A Heffley family road trip to attend Meemaw’s 90th birthday party goes hilariously off course thanks to Greg’s newest scheme to get to a video gaming convention.
My 10-year-old nephew Martin was really excited when I told him I received the press screening invitation for “Diary of a Wimpy Kid: The Long Haul.” Just a week prior, he went out and bought all three of the previous “Diary of a Wimpy Kid” movies on DVD and couldn’t wait to see the latest one. I’m glad someone was happy. Don’t get me wrong, I love kids films, “Babe” and “E.T.” are still two of my all-time favorites but because I didn’t know too much about the Wimpy Kid movies, which are based on very successful books, I decided to go in with an open mind. Honestly, going into a film knowing very little about it can sometimes be a godsend, you haven’t seen the trailer, you haven’t read up on the story so there is no expectation, and most times, I’ve found, you come away from the movie pleasantly surprised. However, in the case of “Diary of a Wimpy Kid: The Long Haul,” that wasn’t the feeling I left the theater with. To sum it up as simply as possible, it is basically a watered-down version of “National Lampoon’s Vacation” but for kids. If you’ve seen that Chevy Chase classic, it works because it is “R” rated and has many adult-themed humorous situations. Now take that down a few notches and give it a “PG” rating, and that’s basically what this film amounts to. The same disastrous road trip, but without the humor.
When Greg (Jason Drucker) discovers that his entire family is taking a road trip across the country to see his grandmother for her 90th birthday, he is beyond livid. The thought of having to spend days on the road, sitting in a cramped minivan along with his family, is the things nightmares are made of but when he realizes that his favorite video game YouTuber, Mac Digby (Joshua Hoover), is going to be hosting a video game convention which just happens to be on the way to his grandmother’s, he hatches a plan to go see him without telling his parents. Naturally, things don’t go according to plan and suffice to say, their vacation turns into an ordeal as they encounter a thieving family who steal all their personal belongings, their minivan breaks down, and Greg’s younger brother Manny wins a baby pig at a state fair, who insists on keeping it because it makes him happy.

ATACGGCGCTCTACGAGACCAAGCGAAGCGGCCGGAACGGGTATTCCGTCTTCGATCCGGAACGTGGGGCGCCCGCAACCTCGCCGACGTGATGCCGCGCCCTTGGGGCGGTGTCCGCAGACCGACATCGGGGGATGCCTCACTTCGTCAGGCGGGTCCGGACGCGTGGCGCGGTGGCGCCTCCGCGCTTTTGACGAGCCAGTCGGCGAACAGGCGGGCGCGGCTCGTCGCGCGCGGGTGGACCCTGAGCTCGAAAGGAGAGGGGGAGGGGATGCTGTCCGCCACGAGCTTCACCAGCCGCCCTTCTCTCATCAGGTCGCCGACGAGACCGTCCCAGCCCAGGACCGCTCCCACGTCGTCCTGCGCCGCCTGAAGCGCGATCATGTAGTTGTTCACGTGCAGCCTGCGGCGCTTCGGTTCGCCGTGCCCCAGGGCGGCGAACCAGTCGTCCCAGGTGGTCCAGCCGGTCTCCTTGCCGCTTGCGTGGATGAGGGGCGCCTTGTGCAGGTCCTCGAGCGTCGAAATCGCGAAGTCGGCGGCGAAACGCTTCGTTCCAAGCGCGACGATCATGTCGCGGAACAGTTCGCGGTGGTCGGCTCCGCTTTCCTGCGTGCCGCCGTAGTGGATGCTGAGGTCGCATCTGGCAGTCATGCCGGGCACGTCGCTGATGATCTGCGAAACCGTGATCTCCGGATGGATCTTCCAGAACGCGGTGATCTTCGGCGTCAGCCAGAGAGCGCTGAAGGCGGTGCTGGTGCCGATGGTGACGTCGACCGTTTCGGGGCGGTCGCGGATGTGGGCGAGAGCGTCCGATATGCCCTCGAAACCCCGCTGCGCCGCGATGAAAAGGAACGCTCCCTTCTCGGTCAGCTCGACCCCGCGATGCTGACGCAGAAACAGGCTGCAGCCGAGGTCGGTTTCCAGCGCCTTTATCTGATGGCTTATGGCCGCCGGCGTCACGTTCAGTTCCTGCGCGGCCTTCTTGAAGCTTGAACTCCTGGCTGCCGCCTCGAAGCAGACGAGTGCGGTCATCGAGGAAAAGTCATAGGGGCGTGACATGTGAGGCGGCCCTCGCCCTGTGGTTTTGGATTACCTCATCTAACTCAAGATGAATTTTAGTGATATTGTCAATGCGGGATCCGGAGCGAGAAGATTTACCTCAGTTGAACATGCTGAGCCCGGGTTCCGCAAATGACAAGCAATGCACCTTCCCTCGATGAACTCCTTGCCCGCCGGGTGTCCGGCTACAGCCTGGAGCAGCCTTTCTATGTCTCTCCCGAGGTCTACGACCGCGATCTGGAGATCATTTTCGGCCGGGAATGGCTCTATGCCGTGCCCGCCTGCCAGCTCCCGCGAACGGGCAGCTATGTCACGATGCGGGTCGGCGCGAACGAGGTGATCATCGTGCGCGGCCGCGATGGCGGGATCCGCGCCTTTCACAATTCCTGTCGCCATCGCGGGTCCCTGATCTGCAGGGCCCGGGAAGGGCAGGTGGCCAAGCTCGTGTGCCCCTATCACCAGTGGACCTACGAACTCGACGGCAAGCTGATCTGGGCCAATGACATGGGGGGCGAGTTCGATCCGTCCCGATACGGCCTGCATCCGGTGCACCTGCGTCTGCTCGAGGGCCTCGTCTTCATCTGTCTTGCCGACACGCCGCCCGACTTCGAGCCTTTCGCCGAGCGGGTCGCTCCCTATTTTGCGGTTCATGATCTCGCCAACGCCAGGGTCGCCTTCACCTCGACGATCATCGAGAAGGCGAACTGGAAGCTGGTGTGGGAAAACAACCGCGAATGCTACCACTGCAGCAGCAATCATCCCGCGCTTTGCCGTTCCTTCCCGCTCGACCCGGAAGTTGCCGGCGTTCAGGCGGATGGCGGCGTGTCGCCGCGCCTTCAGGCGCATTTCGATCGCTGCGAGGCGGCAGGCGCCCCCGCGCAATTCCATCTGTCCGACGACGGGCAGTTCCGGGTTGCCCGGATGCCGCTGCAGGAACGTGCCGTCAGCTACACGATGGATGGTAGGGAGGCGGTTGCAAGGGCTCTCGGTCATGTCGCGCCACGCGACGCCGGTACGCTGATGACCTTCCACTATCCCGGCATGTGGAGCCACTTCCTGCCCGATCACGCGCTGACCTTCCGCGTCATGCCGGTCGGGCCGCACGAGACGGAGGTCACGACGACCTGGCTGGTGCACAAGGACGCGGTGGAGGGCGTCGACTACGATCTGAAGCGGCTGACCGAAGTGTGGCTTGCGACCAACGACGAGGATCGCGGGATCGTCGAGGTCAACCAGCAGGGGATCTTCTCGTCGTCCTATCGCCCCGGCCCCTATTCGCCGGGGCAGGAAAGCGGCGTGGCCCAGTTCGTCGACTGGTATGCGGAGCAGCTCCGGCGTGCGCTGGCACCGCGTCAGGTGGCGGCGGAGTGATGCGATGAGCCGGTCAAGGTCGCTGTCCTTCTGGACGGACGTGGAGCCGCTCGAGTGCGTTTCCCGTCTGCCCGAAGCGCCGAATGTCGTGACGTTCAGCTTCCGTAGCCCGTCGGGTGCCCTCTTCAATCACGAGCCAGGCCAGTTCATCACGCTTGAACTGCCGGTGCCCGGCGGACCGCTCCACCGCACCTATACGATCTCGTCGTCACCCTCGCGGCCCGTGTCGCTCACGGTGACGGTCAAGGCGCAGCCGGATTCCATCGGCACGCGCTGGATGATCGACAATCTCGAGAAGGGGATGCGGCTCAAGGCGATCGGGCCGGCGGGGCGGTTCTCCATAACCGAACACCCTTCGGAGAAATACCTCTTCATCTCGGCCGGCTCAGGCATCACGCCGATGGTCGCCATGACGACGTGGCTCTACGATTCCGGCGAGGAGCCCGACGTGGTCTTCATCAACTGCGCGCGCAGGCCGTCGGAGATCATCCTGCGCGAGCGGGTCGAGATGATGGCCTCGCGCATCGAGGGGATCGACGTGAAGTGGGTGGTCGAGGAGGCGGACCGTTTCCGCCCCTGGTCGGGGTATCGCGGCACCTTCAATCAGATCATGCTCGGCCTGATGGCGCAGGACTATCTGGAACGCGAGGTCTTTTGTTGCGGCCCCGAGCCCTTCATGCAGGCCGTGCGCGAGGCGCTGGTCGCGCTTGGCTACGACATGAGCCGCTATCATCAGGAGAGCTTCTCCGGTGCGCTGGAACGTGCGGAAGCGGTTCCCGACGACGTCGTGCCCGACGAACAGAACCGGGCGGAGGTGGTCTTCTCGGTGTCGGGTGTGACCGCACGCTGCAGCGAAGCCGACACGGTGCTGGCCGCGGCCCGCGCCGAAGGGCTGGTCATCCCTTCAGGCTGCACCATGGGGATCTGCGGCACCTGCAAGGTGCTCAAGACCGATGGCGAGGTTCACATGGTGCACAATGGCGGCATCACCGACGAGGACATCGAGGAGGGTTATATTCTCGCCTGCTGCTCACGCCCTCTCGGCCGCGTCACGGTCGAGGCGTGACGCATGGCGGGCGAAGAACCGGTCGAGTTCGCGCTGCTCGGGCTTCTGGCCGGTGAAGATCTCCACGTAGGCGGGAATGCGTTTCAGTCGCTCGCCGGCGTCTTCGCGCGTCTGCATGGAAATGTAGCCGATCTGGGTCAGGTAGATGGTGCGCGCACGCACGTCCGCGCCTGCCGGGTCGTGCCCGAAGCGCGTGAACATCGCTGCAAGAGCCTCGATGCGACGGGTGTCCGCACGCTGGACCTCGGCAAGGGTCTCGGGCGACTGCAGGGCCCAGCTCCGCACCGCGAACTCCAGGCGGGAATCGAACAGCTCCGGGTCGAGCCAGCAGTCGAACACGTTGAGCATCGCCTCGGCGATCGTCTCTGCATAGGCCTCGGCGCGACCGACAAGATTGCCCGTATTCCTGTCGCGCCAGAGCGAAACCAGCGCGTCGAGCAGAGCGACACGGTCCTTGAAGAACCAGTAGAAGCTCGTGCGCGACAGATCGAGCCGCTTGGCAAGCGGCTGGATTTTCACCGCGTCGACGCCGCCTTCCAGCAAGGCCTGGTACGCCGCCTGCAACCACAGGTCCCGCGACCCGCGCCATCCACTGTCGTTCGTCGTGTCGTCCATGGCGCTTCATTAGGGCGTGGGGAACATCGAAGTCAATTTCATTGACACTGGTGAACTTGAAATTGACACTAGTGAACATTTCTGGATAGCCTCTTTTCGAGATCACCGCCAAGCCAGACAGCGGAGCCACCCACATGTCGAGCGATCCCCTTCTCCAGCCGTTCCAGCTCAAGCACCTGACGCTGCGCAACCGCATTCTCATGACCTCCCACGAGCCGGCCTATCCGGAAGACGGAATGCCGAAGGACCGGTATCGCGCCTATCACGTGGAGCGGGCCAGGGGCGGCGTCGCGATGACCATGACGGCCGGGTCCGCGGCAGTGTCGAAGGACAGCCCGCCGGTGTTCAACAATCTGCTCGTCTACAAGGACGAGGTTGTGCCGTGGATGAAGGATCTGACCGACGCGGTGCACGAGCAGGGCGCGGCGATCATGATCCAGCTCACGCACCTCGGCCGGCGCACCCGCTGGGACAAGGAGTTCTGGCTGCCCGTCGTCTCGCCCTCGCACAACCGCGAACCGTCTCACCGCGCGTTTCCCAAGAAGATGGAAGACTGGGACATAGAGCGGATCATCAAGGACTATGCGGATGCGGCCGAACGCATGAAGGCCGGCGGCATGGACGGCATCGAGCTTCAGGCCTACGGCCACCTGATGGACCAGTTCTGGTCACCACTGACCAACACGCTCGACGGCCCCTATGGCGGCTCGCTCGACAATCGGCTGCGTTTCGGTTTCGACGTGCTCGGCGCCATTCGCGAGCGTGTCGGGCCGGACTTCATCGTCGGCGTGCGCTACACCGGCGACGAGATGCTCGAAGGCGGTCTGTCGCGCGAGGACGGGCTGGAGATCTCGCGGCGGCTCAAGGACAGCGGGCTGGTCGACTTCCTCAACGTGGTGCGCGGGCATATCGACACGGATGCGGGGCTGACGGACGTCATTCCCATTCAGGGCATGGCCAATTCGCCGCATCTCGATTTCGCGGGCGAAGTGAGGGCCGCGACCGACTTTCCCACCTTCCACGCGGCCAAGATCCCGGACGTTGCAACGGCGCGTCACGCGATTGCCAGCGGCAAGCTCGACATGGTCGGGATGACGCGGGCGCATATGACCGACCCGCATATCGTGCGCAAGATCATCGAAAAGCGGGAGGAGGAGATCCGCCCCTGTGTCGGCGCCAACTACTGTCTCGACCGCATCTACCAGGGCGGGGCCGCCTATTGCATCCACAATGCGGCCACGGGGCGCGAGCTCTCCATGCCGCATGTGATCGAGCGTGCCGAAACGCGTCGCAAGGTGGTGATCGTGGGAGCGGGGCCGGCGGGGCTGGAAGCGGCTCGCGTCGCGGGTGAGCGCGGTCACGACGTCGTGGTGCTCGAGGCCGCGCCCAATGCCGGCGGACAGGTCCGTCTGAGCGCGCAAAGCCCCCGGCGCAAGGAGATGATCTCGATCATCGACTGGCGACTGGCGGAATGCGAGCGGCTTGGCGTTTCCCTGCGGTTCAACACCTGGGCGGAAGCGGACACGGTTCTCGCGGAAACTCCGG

Everything that transpires in this movie does so not because it is realistic, but because the filmmakers have no sense of narrative structure. Their idea of funny is to throw absolutely everything at the Heffley family and hope that some of it will stick and in turn, make the audience laugh. Sadly, that was not the case. I figured at least the kids in the audience, including my nephew, would really enjoy the film but I was very surprised when I heard very few laughs throughout. The movie panders to its very lowest denominator and while most of the children in attendance were probably too young to even know what that means, kids are smart and they know when adults are talking down to them, instead of to them. “Diary of a Wimpy Kid: The Long Haul” might appeal to diehard fans of the series but overall, it is a huge mess that appeals to nobody in particular. My nephew said he enjoyed it at the time but when I asked him about it again a week later, he said he really didn’t think it was that good after all. I think he’s onto something.
In theaters Friday, May 19th